50 yo M presented with SOB and fever. No OP medications were listed in the chart.  Absolute monocytopenia (0.16 × 103/μL)  —  APHA <5%, left shift to myelocytes, Pl-ly <5%, T2-ly 5%-10%, LGL >10%, Other-ly <5%  Stable clinical course, recovered and discharged 
32 yo F presented with cough, headache, and SOB. OP medications included acetaminophen and clindamycin.  Anemia (Hb: 10.9 g/dL) Thrombocytopenia  (112 × 103/μL)  —  APHA 5%-10%, monolobate, PMNL, left shift to myelocytes, Pl-ly <5%, T1-ly <5%, T2-ly 5%-10%, T3-ly <5%, LGL <5%, Other-ly <5%  Stable clinical course, recovered and discharged 
67 yo M with HIV/AIDS and COPD was admitted to the ICU with hypoxemic respiratory failure. HIV RNA PCR <20 copies/mL. OP medications included Isentress, Descovy, metoprolol, clonazepam, and amlodipine.  Anemia (Hb: 11.9 g/dL) Leukocytosis (10.53 × 103/μL) Absolute neutrophilia (9.23 × 103/μL)  CD3 abs: 252 L CD4 abs: 108 L CD8 abs: 172 L  APHA >10%, monolobate, PMNL, left shift to myelocyte, PL-ly 5%-10%, T2-ly 5%-10%, T3-ly <5%, LGL <5%, Other-ly <5%  Progressed to respiratory and multiorgan failure, MV, deceased 
100 yo F with hypertension, thyroid and ovarian cancer, and chronic kidney disease presented with fever and cough. OP medications included metoprolol, sertraline, and cetirizine.  None  —  APHA >10%, left shift to bands, Pl-ly 5%-10%, T2-ly 5%-10%, T3-ly <5%, LGL 5%-10%, Other-ly <5%  Stable clinical course, recovered and discharged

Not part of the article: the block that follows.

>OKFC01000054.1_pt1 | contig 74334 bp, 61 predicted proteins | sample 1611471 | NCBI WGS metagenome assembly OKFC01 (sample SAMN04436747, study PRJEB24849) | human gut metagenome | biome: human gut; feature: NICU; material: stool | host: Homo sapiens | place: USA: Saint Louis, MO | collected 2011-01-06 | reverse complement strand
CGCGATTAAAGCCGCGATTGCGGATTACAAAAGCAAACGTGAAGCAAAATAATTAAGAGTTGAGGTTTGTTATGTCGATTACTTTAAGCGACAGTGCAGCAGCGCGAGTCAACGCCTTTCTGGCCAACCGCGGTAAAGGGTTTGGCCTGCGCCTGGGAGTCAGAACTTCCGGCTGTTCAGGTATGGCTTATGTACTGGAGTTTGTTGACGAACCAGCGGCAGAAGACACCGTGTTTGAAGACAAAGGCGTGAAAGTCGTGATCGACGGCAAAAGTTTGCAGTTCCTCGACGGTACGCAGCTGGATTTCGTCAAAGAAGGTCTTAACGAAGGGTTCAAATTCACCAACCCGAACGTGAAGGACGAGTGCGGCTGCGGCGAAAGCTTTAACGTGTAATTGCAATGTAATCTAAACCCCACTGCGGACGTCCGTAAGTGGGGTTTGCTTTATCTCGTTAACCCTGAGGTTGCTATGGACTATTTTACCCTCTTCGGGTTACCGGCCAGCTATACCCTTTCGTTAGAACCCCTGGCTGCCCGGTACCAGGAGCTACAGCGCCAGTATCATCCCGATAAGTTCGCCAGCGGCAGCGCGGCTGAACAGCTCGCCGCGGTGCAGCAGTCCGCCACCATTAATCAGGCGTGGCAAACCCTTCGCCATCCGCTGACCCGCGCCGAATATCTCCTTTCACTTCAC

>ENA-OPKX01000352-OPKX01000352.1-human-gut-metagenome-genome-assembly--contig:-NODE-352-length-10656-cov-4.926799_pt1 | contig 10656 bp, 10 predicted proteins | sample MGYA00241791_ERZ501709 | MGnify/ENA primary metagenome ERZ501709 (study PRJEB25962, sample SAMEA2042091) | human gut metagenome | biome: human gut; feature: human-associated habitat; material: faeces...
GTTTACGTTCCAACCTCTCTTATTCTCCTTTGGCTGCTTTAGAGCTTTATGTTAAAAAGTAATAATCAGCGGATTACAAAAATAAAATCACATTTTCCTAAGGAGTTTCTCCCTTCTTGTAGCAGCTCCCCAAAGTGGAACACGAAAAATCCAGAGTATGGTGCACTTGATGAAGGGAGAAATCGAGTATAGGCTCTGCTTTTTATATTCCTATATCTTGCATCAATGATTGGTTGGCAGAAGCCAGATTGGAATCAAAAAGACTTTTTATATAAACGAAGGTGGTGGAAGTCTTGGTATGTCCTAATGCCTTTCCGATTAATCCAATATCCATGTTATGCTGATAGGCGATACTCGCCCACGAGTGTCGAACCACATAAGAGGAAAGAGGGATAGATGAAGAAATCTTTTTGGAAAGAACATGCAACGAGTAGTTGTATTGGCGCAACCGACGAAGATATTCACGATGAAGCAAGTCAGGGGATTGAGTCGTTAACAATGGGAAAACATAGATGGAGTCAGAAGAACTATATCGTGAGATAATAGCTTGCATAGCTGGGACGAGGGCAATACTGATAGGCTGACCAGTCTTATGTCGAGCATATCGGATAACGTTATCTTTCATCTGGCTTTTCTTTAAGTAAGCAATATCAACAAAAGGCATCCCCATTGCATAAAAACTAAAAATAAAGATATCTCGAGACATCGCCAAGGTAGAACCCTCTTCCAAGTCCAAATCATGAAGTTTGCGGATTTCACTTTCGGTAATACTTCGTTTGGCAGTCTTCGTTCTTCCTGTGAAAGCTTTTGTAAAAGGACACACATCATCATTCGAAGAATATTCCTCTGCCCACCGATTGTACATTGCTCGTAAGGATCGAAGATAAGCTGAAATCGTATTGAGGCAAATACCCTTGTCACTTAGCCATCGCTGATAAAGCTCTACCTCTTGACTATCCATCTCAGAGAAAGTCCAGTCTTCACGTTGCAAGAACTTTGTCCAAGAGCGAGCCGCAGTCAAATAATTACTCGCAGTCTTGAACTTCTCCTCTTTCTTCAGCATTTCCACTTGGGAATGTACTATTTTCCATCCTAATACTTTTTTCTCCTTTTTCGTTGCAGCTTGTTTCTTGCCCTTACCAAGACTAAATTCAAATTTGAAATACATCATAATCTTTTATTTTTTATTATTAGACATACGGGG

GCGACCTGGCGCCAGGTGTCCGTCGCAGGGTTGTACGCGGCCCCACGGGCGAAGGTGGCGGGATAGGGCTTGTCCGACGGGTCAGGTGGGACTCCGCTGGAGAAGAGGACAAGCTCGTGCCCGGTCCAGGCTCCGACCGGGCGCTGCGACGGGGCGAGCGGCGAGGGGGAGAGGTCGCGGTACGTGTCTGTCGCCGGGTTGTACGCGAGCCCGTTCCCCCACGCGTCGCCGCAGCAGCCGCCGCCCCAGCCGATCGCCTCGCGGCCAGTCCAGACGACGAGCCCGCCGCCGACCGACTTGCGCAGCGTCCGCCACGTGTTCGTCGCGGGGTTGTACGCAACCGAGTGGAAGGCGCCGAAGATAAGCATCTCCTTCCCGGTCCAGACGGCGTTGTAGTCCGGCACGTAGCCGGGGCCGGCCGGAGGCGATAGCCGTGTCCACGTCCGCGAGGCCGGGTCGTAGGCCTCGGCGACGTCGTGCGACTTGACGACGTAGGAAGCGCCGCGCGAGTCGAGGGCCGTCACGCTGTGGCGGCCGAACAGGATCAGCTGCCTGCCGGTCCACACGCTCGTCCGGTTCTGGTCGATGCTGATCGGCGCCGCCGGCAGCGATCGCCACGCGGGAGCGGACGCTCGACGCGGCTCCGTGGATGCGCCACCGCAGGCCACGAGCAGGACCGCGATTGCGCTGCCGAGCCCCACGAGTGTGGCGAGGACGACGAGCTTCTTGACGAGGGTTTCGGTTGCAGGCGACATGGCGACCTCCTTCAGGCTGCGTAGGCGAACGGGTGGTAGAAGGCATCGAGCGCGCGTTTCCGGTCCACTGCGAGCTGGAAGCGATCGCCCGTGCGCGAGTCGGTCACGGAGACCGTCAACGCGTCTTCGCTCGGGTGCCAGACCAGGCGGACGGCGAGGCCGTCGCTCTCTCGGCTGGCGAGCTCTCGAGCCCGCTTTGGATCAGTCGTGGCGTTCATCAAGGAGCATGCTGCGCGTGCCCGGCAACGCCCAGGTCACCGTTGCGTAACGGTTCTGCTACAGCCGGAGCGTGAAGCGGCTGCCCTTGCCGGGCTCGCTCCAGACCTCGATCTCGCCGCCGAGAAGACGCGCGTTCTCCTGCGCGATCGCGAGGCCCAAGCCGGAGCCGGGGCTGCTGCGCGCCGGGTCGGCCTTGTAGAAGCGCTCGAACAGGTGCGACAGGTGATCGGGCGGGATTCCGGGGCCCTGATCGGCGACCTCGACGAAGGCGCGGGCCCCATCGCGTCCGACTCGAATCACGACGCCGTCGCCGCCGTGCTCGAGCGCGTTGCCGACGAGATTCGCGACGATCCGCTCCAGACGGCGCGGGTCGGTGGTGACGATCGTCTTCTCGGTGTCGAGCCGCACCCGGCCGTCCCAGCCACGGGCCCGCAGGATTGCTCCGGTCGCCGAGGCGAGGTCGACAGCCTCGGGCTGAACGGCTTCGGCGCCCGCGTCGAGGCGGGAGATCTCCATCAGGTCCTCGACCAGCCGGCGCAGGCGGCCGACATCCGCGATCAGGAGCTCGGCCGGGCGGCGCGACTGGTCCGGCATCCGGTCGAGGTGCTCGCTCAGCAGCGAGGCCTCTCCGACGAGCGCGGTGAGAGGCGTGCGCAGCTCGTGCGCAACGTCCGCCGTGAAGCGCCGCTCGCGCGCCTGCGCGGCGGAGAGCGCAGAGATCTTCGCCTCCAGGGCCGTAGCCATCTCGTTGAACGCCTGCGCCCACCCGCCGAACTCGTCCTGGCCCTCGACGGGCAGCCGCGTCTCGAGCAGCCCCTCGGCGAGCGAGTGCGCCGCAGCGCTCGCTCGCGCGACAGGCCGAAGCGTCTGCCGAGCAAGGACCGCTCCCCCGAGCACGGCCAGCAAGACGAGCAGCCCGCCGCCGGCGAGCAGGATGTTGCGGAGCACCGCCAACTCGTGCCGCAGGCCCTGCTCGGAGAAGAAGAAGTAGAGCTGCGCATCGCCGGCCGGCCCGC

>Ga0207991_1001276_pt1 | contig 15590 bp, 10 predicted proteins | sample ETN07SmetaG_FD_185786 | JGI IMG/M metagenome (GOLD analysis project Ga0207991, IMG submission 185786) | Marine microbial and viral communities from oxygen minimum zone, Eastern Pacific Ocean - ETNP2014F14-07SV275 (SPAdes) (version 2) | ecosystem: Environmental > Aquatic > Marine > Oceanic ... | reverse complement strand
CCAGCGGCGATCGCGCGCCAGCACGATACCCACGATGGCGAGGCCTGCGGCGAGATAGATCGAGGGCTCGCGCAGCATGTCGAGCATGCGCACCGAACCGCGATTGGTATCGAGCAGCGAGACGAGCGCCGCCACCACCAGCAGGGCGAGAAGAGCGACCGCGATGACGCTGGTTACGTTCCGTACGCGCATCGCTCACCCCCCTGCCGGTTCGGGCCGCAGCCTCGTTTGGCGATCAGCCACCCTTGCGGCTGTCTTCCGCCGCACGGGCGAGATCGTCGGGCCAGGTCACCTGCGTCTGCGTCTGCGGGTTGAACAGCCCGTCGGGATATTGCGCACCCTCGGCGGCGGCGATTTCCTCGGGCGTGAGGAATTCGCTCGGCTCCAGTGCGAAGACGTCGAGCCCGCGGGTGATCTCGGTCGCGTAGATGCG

72 yo M presented with fever, SOB, and diarrhea. He was admitted to the ICU. No OP medications were listed in the chart.  Leukocytosis (35.6 × 103/μL) Absolute neutrophilia (32.68 × 103/μL)  CD3 abs: 244 L CD4 abs: 197 L CD8 abs: 62 L CD19 abs: 21 L  (80-616/μL)  APHA <5%, monolobate, PMNL, toxic changes, left shift to bands, T2-ly <5%, T3-ly <5%, LGL <5%, Other-ly <5%  Progressed to respiratory failure, MV, recovered and discharged 
49 yo M with schizophrenia and history of polytrauma and Pseudomonas infection was admitted to the ICU for hypoxemic respiratory failure. OP medications included benztropine, escitalopram, and acetaminophen.  Anemia (Hb: 11.1 g/dL) Absolute lymphopenia (0.44 × 103/μL)  CD3 abs: 592 L CD4 abs: 353 L CD16/56 abs: 71 L  (84-724/μL)  APHA 5%-10%, monolobate, PMNL, toxic changes,T2-ly 5%-10%, LGL <5%  Progressed to respiratory failure, MV, recovered and discharged